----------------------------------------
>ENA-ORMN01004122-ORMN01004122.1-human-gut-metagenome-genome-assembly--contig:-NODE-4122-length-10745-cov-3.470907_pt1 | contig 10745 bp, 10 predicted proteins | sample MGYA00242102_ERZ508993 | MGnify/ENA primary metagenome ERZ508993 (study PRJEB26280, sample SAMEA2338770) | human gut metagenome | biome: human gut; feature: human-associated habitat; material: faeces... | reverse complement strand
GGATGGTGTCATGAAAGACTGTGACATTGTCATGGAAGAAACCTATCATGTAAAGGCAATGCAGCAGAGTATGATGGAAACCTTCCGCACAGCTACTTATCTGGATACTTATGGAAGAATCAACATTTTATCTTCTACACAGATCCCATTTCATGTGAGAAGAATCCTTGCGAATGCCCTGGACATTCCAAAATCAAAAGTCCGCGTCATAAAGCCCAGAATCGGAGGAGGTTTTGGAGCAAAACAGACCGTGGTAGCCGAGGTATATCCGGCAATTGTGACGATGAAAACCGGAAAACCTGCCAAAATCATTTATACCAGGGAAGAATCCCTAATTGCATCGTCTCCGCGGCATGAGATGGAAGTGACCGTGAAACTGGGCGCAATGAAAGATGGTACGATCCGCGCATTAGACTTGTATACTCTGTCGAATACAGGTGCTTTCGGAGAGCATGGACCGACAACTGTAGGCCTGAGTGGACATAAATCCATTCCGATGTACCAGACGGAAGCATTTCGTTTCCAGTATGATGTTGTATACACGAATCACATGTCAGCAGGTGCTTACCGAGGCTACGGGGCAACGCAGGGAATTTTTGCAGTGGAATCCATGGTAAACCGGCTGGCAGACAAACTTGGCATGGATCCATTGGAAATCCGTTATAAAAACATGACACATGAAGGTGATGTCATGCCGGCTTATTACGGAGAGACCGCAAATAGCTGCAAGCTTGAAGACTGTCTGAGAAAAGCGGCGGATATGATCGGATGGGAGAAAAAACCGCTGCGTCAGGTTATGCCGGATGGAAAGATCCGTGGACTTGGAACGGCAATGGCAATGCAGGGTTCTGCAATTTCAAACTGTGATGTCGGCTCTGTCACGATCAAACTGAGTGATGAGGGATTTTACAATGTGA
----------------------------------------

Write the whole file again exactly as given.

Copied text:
>ENA-ORMN01004122-ORMN01004122.1-human-gut-metagenome-genome-assembly--contig:-NODE-4122-length-10745-cov-3.470907_pt1 | contig 10745 bp, 10 predicted proteins | sample MGYA00242102_ERZ508993 | MGnify/ENA primary metagenome ERZ508993 (study PRJEB26280, sample SAMEA2338770) | human gut metagenome | biome: human gut; feature: human-associated habitat; material: faeces... | reverse complement strand
GGATGGTGTCATGAAAGACTGTGACATTGTCATGGAAGAAACCTATCATGTAAAGGCAATGCAGCAGAGTATGATGGAAACCTTCCGCACAGCTACTTATCTGGATACTTATGGAAGAATCAACATTTTATCTTCTACACAGATCCCATTTCATGTGAGAAGAATCCTTGCGAATGCCCTGGACATTCCAAAATCAAAAGTCCGCGTCATAAAGCCCAGAATCGGAGGAGGTTTTGGAGCAAAACAGACCGTGGTAGCCGAGGTATATCCGGCAATTGTGACGATGAAAACCGGAAAACCTGCCAAAATCATTTATACCAGGGAAGAATCCCTAATTGCATCGTCTCCGCGGCATGAGATGGAAGTGACCGTGAAACTGGGCGCAATGAAAGATGGTACGATCCGCGCATTAGACTTGTATACTCTGTCGAATACAGGTGCTTTCGGAGAGCATGGACCGACAACTGTAGGCCTGAGTGGACATAAATCCATTCCGATGTACCAGACGGAAGCATTTCGTTTCCAGTATGATGTTGTATACACGAATCACATGTCAGCAGGTGCTTACCGAGGCTACGGGGCAACGCAGGGAATTTTTGCAGTGGAATCCATGGTAAACCGGCTGGCAGACAAACTTGGCATGGATCCATTGGAAATCCGTTATAAAAACATGACACATGAAGGTGATGTCATGCCGGCTTATTACGGAGAGACCGCAAATAGCTGCAAGCTTGAAGACTGTCTGAGAAAAGCGGCGGATATGATCGGATGGGAGAAAAAACCGCTGCGTCAGGTTATGCCGGATGGAAAGATCCGTGGACTTGGAACGGCAATGGCAATGCAGGGTTCTGCAATTTCAAACTGTGATGTCGGCTCTGTCACGATCAAACTGAGTGATGAGGGATTTTACAATGTGA